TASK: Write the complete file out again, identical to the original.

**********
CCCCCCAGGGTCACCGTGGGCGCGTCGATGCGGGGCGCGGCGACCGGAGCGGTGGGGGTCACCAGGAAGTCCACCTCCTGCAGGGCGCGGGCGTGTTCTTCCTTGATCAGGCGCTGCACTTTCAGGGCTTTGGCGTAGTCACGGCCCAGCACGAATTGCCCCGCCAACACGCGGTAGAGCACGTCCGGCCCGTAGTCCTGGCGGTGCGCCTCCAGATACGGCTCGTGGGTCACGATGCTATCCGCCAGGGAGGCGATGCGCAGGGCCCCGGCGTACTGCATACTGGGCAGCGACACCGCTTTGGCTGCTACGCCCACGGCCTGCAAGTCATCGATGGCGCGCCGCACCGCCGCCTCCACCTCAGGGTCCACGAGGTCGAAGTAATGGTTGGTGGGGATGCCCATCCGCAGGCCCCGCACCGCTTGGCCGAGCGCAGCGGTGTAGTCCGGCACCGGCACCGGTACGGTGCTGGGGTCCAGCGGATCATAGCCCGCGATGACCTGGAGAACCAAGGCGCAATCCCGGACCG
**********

CCCCCCAGGGTCACCGTGGGCGCGTCGATGCGGGGCGCGGCGACCGGAGCGGTGGGGGTCACCAGGAAGTCCACCTCCTGCAGGGCGCGGGCGTGTTCTTCCTTGATCAGGCGCTGCACTTTCAGGGCTTTGGCGTAGTCACGGCCCAGCACGAATTGCCCCGCCAACACGCGGTAGAGCACGTCCGGCCCGTAGTCCTGGCGGTGCGCCTCCAGATACGGCTCGTGGGTCACGATGCTATCCGCCAGGGAGGCGATGCGCAGGGCCCCGGCGTACTGCATACTGGGCAGCGACACCGCTTTGGCTGCTACGCCCACGGCCTGCAAGTCATCGATGGCGCGCCGCACCGCCGCCTCCACCTCAGGGTCCACGAGGTCGAAGTAATGGTTGGTGGGGATGCCCATCCGCAGGCCCCGCACCGCTTGGCCGAGCGCAGCGGTGTAGTCCGGCACCGGCACCGGTACGGTGCTGGGGTCCAGCGGATCATAGCCCGCGATGACCTGGAGAACCAAGGCGCAATCCCGGACCG